Dayton Daily News from Dayton, Ohio on November 9, 1947 · 21
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Dayton Daily News from Dayton, Ohio · 21

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Sunday, November 9, 1947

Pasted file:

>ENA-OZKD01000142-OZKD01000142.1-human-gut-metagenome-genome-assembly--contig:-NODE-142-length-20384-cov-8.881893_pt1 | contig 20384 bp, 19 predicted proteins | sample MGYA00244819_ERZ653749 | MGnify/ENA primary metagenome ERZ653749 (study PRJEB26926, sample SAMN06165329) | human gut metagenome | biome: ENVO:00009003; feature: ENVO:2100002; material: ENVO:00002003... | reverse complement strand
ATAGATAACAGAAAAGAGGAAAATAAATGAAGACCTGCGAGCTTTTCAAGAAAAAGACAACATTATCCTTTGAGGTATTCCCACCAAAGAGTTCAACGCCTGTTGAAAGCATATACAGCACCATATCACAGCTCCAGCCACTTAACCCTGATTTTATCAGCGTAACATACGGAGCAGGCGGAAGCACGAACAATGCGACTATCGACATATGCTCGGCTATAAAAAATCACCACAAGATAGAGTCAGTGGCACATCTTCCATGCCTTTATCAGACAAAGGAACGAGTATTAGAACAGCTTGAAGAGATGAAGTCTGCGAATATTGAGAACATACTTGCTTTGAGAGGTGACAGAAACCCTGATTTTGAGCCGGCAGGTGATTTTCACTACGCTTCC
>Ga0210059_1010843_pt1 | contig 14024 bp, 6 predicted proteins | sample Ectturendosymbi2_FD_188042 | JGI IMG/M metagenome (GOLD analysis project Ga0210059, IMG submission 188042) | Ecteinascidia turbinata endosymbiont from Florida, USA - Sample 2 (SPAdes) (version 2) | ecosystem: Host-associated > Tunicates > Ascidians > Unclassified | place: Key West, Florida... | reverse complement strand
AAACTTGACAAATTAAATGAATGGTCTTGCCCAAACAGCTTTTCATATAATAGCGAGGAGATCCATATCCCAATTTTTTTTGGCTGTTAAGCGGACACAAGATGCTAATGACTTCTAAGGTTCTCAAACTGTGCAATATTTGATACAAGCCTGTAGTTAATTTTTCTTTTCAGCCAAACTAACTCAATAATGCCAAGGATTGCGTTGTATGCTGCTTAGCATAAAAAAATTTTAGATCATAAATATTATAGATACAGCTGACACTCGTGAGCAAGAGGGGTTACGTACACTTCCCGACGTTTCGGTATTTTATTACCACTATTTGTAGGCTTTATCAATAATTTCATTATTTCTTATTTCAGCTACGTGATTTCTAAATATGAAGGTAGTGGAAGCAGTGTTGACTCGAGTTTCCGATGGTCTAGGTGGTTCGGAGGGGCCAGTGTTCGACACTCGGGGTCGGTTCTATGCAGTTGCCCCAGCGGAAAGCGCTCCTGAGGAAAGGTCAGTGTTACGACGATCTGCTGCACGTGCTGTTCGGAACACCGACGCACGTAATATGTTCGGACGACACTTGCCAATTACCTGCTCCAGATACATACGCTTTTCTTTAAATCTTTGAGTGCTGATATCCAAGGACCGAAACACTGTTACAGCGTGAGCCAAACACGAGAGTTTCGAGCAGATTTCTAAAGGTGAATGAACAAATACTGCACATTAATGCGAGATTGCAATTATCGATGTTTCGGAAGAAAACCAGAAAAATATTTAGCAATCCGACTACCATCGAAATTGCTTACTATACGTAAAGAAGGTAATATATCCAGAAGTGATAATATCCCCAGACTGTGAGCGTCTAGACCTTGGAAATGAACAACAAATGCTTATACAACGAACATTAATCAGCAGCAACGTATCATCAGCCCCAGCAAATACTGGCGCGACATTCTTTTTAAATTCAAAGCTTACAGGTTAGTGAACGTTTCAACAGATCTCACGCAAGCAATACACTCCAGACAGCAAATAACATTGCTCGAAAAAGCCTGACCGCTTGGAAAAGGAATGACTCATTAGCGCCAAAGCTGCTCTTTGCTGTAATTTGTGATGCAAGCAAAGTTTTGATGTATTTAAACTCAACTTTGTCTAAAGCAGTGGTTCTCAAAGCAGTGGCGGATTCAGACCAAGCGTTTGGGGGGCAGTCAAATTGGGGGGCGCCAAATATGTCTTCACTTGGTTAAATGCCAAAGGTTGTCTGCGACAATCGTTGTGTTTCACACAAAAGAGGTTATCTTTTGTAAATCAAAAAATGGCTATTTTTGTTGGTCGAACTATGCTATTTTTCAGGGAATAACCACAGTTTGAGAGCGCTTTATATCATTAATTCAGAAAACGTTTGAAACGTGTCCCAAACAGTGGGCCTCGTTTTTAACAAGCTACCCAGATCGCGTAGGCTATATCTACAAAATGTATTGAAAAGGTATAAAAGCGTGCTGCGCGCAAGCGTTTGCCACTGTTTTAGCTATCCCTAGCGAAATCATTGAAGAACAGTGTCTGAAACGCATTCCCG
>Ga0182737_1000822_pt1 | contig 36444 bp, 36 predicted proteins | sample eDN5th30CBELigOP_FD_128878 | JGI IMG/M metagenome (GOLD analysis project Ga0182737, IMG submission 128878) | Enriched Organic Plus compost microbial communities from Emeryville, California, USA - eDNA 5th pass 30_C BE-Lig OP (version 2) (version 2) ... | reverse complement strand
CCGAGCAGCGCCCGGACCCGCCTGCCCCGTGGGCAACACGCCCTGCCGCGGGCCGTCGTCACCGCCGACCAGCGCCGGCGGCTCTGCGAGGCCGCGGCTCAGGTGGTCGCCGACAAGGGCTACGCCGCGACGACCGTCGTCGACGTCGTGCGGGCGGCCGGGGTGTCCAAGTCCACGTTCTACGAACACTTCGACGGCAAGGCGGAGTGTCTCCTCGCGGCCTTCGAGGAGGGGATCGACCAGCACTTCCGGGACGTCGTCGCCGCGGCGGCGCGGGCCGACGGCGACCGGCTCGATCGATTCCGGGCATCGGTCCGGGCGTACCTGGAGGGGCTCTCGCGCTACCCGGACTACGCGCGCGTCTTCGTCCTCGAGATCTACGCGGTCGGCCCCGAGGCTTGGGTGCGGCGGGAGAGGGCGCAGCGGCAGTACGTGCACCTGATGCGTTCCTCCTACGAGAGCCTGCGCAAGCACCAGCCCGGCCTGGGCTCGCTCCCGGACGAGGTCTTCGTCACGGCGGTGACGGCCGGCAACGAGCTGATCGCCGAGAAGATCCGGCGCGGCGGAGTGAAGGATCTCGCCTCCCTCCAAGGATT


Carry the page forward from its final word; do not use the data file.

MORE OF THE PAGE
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DAYTON DAILY NEWS . DAYTON, OHIO, NOVEMBER 9, 1947 SPORTS BUILDERS PAGES FINANCIAL NEWS SECTION 12 PAGES 2 Wotre Dame Conquers Army, , : SUings, by 27 -7; Miami Beats Dayton, 12-0 Si Sunlc& HEWS SPORTS EDITOR Notre Dame "Man Of Distinction" SOUTH BEND, Ind., Nov. 8. At the impressive Notre Dame rally last night, one distinction belonged to Jess Harper, athletic director'and coach of the Irish back in 1913 when the rivalry with West Point was inaugurated. "Old Man" Harper, now Kansas cattle rancher or some " wealth, was the only important personage there who did not crowd on the too-well-filled stage; he just stood in the mob below, one of 10,000 or more sardines, until Frank Leahy, who apparently thinks of everything, called for his appearance before he microphone. Leahy thought the old coach was on the dais, and no trick play by Army in today's game could have shocked him any more than when he learned the famous Harper was down with the mob. When Jess finally worked his way to the platform, somewhat out of breath and out of words, he did say, however, "I started this series more years ago than I really care to remember. It was lots of fun while it lasted. I'm sorry to see it end and I hope it's revived in a hurry." Notre Dame's cheer leaders made Harper a "man of distinction Immediately by calling for a cheer that is reserved only for the great the Irish clarion called "He's a Man." No other person present was similarly honored. How Army Series Got Its Start HARPER, incidentally, gave the lie to the legend that it was a Cadet manager at West Point who was responsible for starting the series by writing Notre Dame for a game -simply because the little known midwestern school had won a contest the year before from a place called called St. Viator's by something like 113-0. "We had as much trouble filling our schedule then as Frank Leahy seems to be having now, except on a smaller scale, of course," Harper allowed. "I had come over from a similar job at Wabash to take over here at Notre Dame and what I did was to write letters to colleges all over the country. Apparently, Army needed a date to fill out its schedule. When they wrote back favorably, we grabbed the opportunity, though our total guarantee for making the trip was only $1000. We won the ball game and showed a profit of exactly $87. Only 18 players made the trip and the starting 11 was in there from start to finish. We showed that profit because I was the only coach who went we left the line coach home and because we weren't charged for our meals the day we spent at West Point. Otherwise, we'd have gone into the hole. "While I'm about it," Harper concluded, "I'd like to set one record straight on the forward-passing that was done that day. All you ever hear of is the Dorais-to-Rockne combination that ruined Army after those two fellows had .spent the summer tossing to each other on the beach at Sandusky, O. Do you know that we came off the field leading, 13-0, after trying only two passes, both of which fell to the ground incomplete? In the second halt, Dorais threw 13 in succession, not all of them to Rockne. There was a back in there named Joe Pliska, now dead, too, who caught as many that day as Rock did, and at this late date, I think the poor fellow deserves credit, too." XIarper also made a public confession last night that deserves a niche in history. "I confess," he said, "that I know nothing of football as it's played today." Mutual Benefit Proposition T)URING Red Blaik's brief stay here, the West Point coach was " asked if he was surprised by the success that had come Stu Hol- comb's way in the young man's first season at the coaching helm of the "Old Purdues." "Not at all," said Red. "He was a bright young man when he came to us as a private from Miami university in 1944 to coach our ends. He helped us a lot, both scouting and coaching. And, then, with a twinkle In his eyes, the Dayton Scot added, "I'm sure that Stuart would gladly admit that during his three years with us, we helped him a little as a coach, too." Leahy High On Flyers' Mentor WHAT do you suppose Frank Leahy is worrying about right now ' His opening game next year, which happens to be against Purdue. "We are losing many good men, we do not have too many good freshmen, and I hear that Stuart Holcomb has an abundance of material, said the word-choosey Notre Dame coach. He was asked about a boy named Jerry Groom. Not even the sombre Leahy could keep his eyes from lighting up at the boy's name. "Oh, yes," he said, "Jerry is an interesting lad. I would say that he is definitely a prospect. If you must know, the lad is 17 years old, weighs, 235, stands six-four, and is still growing. His home is Des Moines, where he was all-state center for two years. "He also won the award as the state's outstanding football player in those two seasons. There is no danger of losing him academically because his high school average for four years was 88 and he is doing as well here. That lad loves nothing more than to scrimmage our varsity and he is truly unhappy when football practice especially contact work is over. I am thinking very strongly," mused the coach, "of trying the lad at tackle next fall." When Mr. Leahy speaks that frankly of a football player, beware. The Notre Dame mentor also took time to ask a visitor from Dayton to convey his best regards and wishes to his "old friend, Joseph Gavin." "I have known Joseph for many years," said Frank, "and the lad has always had the ability to be a good college coach. I am not at all surprised that he has made such a strong impression at Dayton. You have, in Joseph, one of the very best." , r- '"iwm nm.j- '" " . 1 r iT " 4 'V r ' w A . J"T ; ahx fv tUAKl ifV u$f :t WINNING TOUCHDOWN. Columbus, Nov. 8. Pandel Savic (25) Ohio State quarterback passes to Jim Clark, Ohio State halfback for a touchdown in the end zone. The play was allowed after time ran -out and Northwestern was offsides on play before game ended. The play cost Northwestern a victory as Ohio State won, 7-6. Note how fans had already surged down on the field anticipating a Buck defeat. (AP Wire-photo.) OS U WINS 4 PL A YS AFTER GAME'S END Bucks Down Wildcats In Remarkable Finish, 7-6 BY TOM CARROLL Daily News Staff Writer OLUMBUS, Nov. 8. Ohio State's victory-hungry partisans, starved for any kind of a win since the Buckeyes' initial-game triumph over Missouri, finallv had that lone- awaited verdict this afternoon but they had to sweat through a full three minutes and four plays which were allowed after time had run out, to get that lone point wnicn gave tne bucks a r-6 margin over Worth western, Today's spectacular finish brought a reminder of a similar climatic windup, That was in the 1943 Ohio State-Illinois game in which John Stungis kicked a field goal 12 minutes after the teams had left the field to win the game lor the Buckeyes, 29-26, Actually, Northwestern, which had scored its touchdown in the first 40 seconds of the fourth quar ter, gave Ohio State its victory. The Yardstick Ota la Northwrtiera mate Ffret Down II la Yard! KiMhing ISA 122 Passr Attempted J 2 PuoM Conipirted t Yard PaMlnjr IS S4 Forwards Intrrrrpird ....J S Piffltinr Avern SB SS Oppniipnt Kumblri Rfrovered t t Yard! Lost By Prnalllrt n 10 How Army, Irish Backs Compared SOUTH BEND, Ind., Nov. 8. UP) Individual statistics on leaders in the Army-Notre Dame game follow: RUSHING No. of Net I Rushea Gain Aver. Gall f fa, Armjr , 32 B.S Slunrt, Army ft !l 4.2 Rowan. Army is S3 ft, 2 (iillrtte. Army T. Hrennan, Notre Dain 18 l.lljark, Notre I lame ,. 1 Livingstone, Notre Dame S Sltko, Notre Pame .... 5 Simmons, Notre Dame 1 Panelll, Notre name .. (outre, Notre Dame .. It Sb Into win, Notre litme 1 Martin, Notre Dame PASSING A. Galltta, Army S Rowan, Army 2 Dielens, Army S I.njaek, Notre Dame . S Trtpurka, Notre Dame 28 77 14 20 8 lft 14 S4 7 47 .1.1 4.3 14.0 2. a 11. IS. 0 4.7 .8 4.8 8.4 Stiver Ties Riser, 12-12 But Panthers Clinch Big Six Title - ' BY ED CFNEIL JR. TWLL STOVER'S Kiser Panthers clinched undisputed possession of f the Big Six title at the University of Dayton stadium last night, bu it was only the fact that no losses had been charged against them that they were able to wind up on top. Kiser ended Its season with a league record of three wins, no losses and two ties. Fairview finished second with three wins, one loss and one tie. Kiser, scoring twice in the open- Ing stanza against stivers, linaiiy ended up in a 12-12 deadlock with Stivers. The Tigers pushed across two touchdowns in the fourth quarter to gain a 12-12 tie. Those two touchdowns brought Stivers' scoring total for the season to 18 points. Their only other touchdown was in losing to Oakwood, 7-6. Don Hortman of Kiser and Rill Rasor of Stivers, each attempting to contribute the extra point after his team's two touchdowns, failed. Kiser scored the first time it gained possession of the ball. The opening Panther kickoff went into the end zone and Stivers, taking the ball on the 20, attempted a pass by Quarterback Bill Tucker. However, Douglas took Rasor's pass, thrown from the five, on his own 10 and ran- it over for the first score of the evening. A bad pass from center spoiled Hort-nian's attempted conversion. THE SECOND PANTHER touchdown came on the last play of the 6ame quarter. Rasor's kick, from his own 12, had sailed straight into the air, coming down on the 20. Three plays later Kiser Quarterback Al Lipovsky passed to Bob Maddox for the score and again Hortmah's failed to convert. Both teams were unable to punch across in the next two stanzas but Stivers started to work midway in the fourth quarter. Starting at midfield, Lamb moved the ball to the Kiser 39 from where Tucker fired a pass to End Gene Seman, who took it over from the 10. Rasor's kick was wide. Fallowing a Kisrr punt which we.i, out on the Stivers 30, the Tigelrs with Rasor and Charley Yount alternating in carrying the hall, moved down to tho Kiser 20. 1 stivers T!nl T.innvKkv intpiventpd a Tucker: Touchdowns ....v J . i - T. 27 1.4 0 28 0 when he lost the ball on a fumble on the 12. Rasor picked up three yards at center, Yount got six more off tackle and then picked up a first down on the two after which Tucker went over via a quarterback sneak. Rasor was called upon to attempt a run for the tie breaking point but a bad pass from center saw him smeared before he could pick up up the ball. Kiser then drove all the way to the Stivers one but the game ended there. Stivers Pos. Kiser Seman Ij-E Douglas May L.T Boyd Wllhelm L.O Ferraro Bartels C Koenix Clark ...n.O Harris Pnntlsso Tate .. Tucker Yount . Miller Rasor pass on his own 12 and gave the Cr,eot. L,n,hnn. Moran. hall back to Stivers a minute later savers', cheeiham and i R.T Zubrik ,...R.E Buy ,,..y.B Lipovsky ,...I..H (Sparks ,...R.H Seet , ,.,F B Maddox ,.12 ii n 12 0 n o 12 12 Pouptss. Millar nnd Frman. Substitutions -"Kisrr: Peck. Yodhes, Horimao. Ruby. The Buckeyes shouldn't have had a touchdown and certainly shouldn't have had the game winning extra point. But the Wildcats threw away the ball game when they were penalised three times after the clock had run out and the game should have been theirs by a 6-0 score.' As if giving Ohio State a touchdown wasn't enough, the Wildcats gave Emil Moldea two chances at the game winning extra point. His first one was blocked but Northwestern was offside on the play. His second try cleared the bar and 70,203 fans, who sat chilled to the bone through a game which was loosely played through the first three quarters, literally went wild. The story of Ohio's 7-6 victory goes like this: There was less than four minutes remaining in the game when Jimmy Clark, dusky Buckeye scat-back, took a Northwestern punt on his own 41 and returned it to the Ohio 46. Before the Buckeyes could swing into action, Pandel Savic, the starting quarterback whose earlier mistakes had sent him to the bench in favor of Pete Perini, came back into the ball game. His first play called for Mother WhisJ ler's boy, Joe, to hit the line. Joe, who hadn't been stopped all afternoon, this time got only two yards. Then came a pass, from Savic to Bob Demmel, which the latter took on the Northwestern 40 and carried three yards before being thrown out by Worthington. , Whisler got exactly nothing on the next play but another aerial, Savic throwing thiB time to End Fred Morrison, set the ball down on the Northwestern 10. THERE WERE THREE minutes and 28 second remaining. Clark scampered to the right side and picked up three yards after which Northwestern called time and Ohio State Coach Wesley Fesler, to the dismay of Buckeye partisans, sent Rod Swinehart in to replace Clark. On the next play Whisler bulled to the four and Demmel got another yard, putting the ball down on the three with fourth down coming up. The ball went to Swinehart this time hut the 177-pound sophomore from Wooster was stopped at the one-yard stripe. He attempted to hurdle the last yard but he was picked up bodily hy Joe Ziiravleff. Northwestern end, and held aloft there. Now there was a minute and 4 Northwestern, leading 6-0, was in possession. One crack at the Ohio line moved the ball up to the five but on the next play the Wildcats were penalized back to the one for taking too much time. That was the first in a series of disastrous penalties against the visiting team. On the next play an Ohio man jumped out of line and Northwestern got the bail back on the six. Again Northwestern was offside and again the ball was moved back to the one. So it was still second and 10. Another crack at the tine gained nothing and again there was an offside penalty against Northwest-em coming up but Ohio refused it. This time Quarterback Jim Farrar brought the ball out to the four and Ohio called time. There remained but 13 seconds in the game. With so little time remaining and its six-point margin looming so large, Northwestern kicked out. Demmel took it on the 60 and stepped up to the Wildcats 35 before he was brought down. The 182-pound sophomore halfback next tucked a Savic heave in his Michigan In Easy Triumph Over Indiana ANN ARBOR, Mich., Nov. 8. (UP) Mighty Michigan, hot on the trail of the Big Nine title and the Rose Bowl, crushed hapless Indiana, ZB to 0, today for its seventh straight victory of the season before a sellout crowd of 85,938 football fans at Michigan stadium. Reeling off yardage like an ex press train, the rampaging Wol verines ripped through the out- The Yardstick Michigan Indian First Downs 17 14 Yards Kuthlnr 248 114 Yards Passim lit 72 Forwards Attempted .... 14 1.1 Forwards Completed .... 7 7 F'orwards Intercepted .... a I PantlnK Average -.44 St Ralls Lost On Fumbles 4LT I I Yards Penalised II 40 Turnto OSU, Page 4, Col. 6 classed Hoosiers for five touchdowns to move within two games of its first undefeated and untied season in 15 years, the Western Conference crown and the Pasa dena Classic. Only Wisconsin and Ohio Slate remain as possible stumbling blocks in (he next two weeks, and after Michigan's tre mendous performance today, they are expected to offer little opposition. With their ace Negro halfback George Taliaferro in the ' lineup the Hoosiers acted like a real threat in the first phases of today's duel. But, when he was sidelined with a cracked rib and a bruised shoulder in the second Turn to MICHIGAN, Page 3, Col. 5! Flyers Held Scoreless First Time This Season BY BILL BARTON Daily News Sports Writer OXFORD. Nov. 8. University of Dayton's "T" attack was made impotent for the first time this season and Miami university kept it own defeatless football record intact with a 12-to-0 victory hture today before 11.421 fans. Miami's own "T" attack proved good enough for one of the touchdowns in the first quarter while its tight defense turned a Dayton pass into the second score in the last period. ine Kedskins dominated tne STEUBENVILLE, Nov7. 8. piay in wieeany part oi tne game Dayton Fairview, which closes out and the Flyers, who lost thir! jta season against Dayton Dunbar third contest ofthe season but, next weei bowed to Steubenville IstlGckoff Tally Helps Beat Cadets Rrennan Scampers 97 Yards To Score Bulldogs Lose At Steubenville were held scoreless for the first time, were frustrated every time they reached Miami territory. The losers never were nearer the Miami goal than the 26-yard line, a spot thev reached in the final period of the bitter battle. In the first period the Flyers reached the Miami 36: in the second the 39: m the third the 30, and in the fourth the 26 as mentioned before. DAYTON COULD NOT even gain a mite of satisfaction from the statistics, for they also indi Central Catholic, 39-6, here to- nipht. The loss was Fairview s fourth as against three wins and one tie. Included in those losses is a forfeit to Stivers. fumbled three times and recovered two of them. Both teams and both coaches admitted before the game that they, had pointed for the game and afterwards the jubilation in the M;iami dressing room wm as cated Miami's superiority. Miami' d,Ktl.nf.t (?,8 wath.e, dlaPn"' . 1 . man, in t ho nanrhl llavlnn Hcnu, had 15 first downs to Dayton's nine. Miami made 215 yards rushing to Dayton's 148. Miami ran up 114 yards from seven completed passes of 19 attempted to Dayton's 45 yards on three completed of 18 attempted, and Miami intercepted five Dayton passes while Dayton was intercepting one. Only in fumbling did Dayton lead and then, sadly enough, they failed to equal Miami's recovery record. Dayton fumbled five times and re covered one of them, while Miami ment in the nearby Dayton dress ing room. Both Miami Coach Sid Gillman and Dayton Coach Joe Gavin praised the play and ability of the other's team. The Miami team was sparked by the excellent passing and ball-handling of Quarterback Mel Olix and the running of Ara Parseg-hian, Sam Wippel and , Paul Shoults. They were aided by some terrific play of the linemen, chief- Turn to DAYTON, Page 4, Col. 1 BY SI BURICK Daily Newt Sports Editor SOUTH BEND, Ind., Nov. 8. On a note of thrills and chills pro vided, alike, by the players and the elements this bitter cold day riotre Dame ended its 35-year football rivalry with Army the way it began with a victory that left no doubt as to which team was superior yet was attained with difficulty. That was the way it was in 1!)13 when Gus Dorais passed to Knute Rockne for a 35-to-13 victory in comparative privacy on the plains of West Point. And that's the way it was before a record local crowd of 59,171 today in the first game ever played here between them as Notre Dame magnificently won, 2.1 to 7. It wasn't the forward pasn that gave Notre Dame this 23rd .victory of the series in which Army won seven and four others were tied. It was good solid running and terrifying blocking in which a Notre Dame team that had a great lust for revenge simply was not to be denied The Yardstick Notre. . . lMme. Arnif First Downs 22 m lards Hushing ...Slil lft lards Passing 2H 40 Forwards Attempted ....18 14 Forwards Completed ..... 4 ft Forwards Intercepted ... S Punting Average 35 Sft Ball Lost On Fumblei ... 1 Yards Penalised (W St starting with the first possibla play of the game. Notre Dame may not have fully avenged the 59-to-0 and 48-to-0 beatings administered by Army in wartima but this was satisfying enough. Terry Brennan took the first legal kickoff and ran it back 97 yards for a touchdown. Terrible Terry scored again before the first period was over with the helD of vicious blocking: by Capt. George Unnor, Bill Fischer. Ziggv. Cza- robski, Marty Wendell, Bill Walsh, Jim Martin and Leon Hart. They are the linemen, usually unsung, whose charge was so great that there was no stopping the churning ball-carriers like Brennan and his fellows. There was no need for Johnnv Luick to exereiso passing skill. The runners and the blockers took care of everything. AS THE SERIES closed Coach Red Blaik of Army did manage one "victory" over Coach Frank Leahy of Notre Dame. They had met four times before. There had been two - scoreless ties, and Leahy's Irish had fashioned two victories during1 their r- personal rivalry. In no previous game did Blaik's Black Knights of the Hudson manage so much as a score. Today, in the fourth period, his outclassed but never surrendering Cadets got him a touchdown. It was toq late but it was welcome and honorable. Notre Dame, in no sense, routed the Army, though it seemed in the early stages the Irish would. It was a battle all the way. But it was superiority on the ground that spelled the difference. The Irish, making 22 first downs to 13, made 361 yards from scrimmage by rush ing. Army made 19.J. the pass went back to '.'first principles" in this game. It was used only as a threat. Notre Dame made only 28 yards by air on four Lujack completions. Army completed five for 40 yards. You don't see football played on the ground like this one very often, where large , and willing young men crash into each other like so many tanks. After Brennan's two touchdowns Turn to Notre Dame, Page 4, Col. 4 .jiiihi iiiwpni- gpsw ;iwuu' S !SKf n ! ,1; f C - til ! VC . - . . :-. iWi -w-1 -i". .. ..: i ..-a-: :. - vv . - . . - y-y v v ; -A-y .. .-. ; . - - ' '- i ' , j & t V . , ff ? H t , , J' 12 YARDS TO THE GOOD. Oxford. Nov. 8. Stan Oi-orne (extreme left).. Dayton halfback who played a good ramp. offensively and defensively in n losing cause, is shown as he is hauled down after a VI yard gain here todav fltminst Miami, which won. VJ to (. The Hay oeeurred in Ihe first seconds SiSin'rganieandi quarter and was good for a first down on the Miami 45. Groeue it bein tackled by Sam 'Wippel, while another Miami man is beneath (Jroene's elm ruins feet. Other Miami men shown are: Paul MeOeevy (34), Harold I'aul fTh'i ami David Putts (52). The No. 32 is oil the jersey of Day ton Dob Wagner.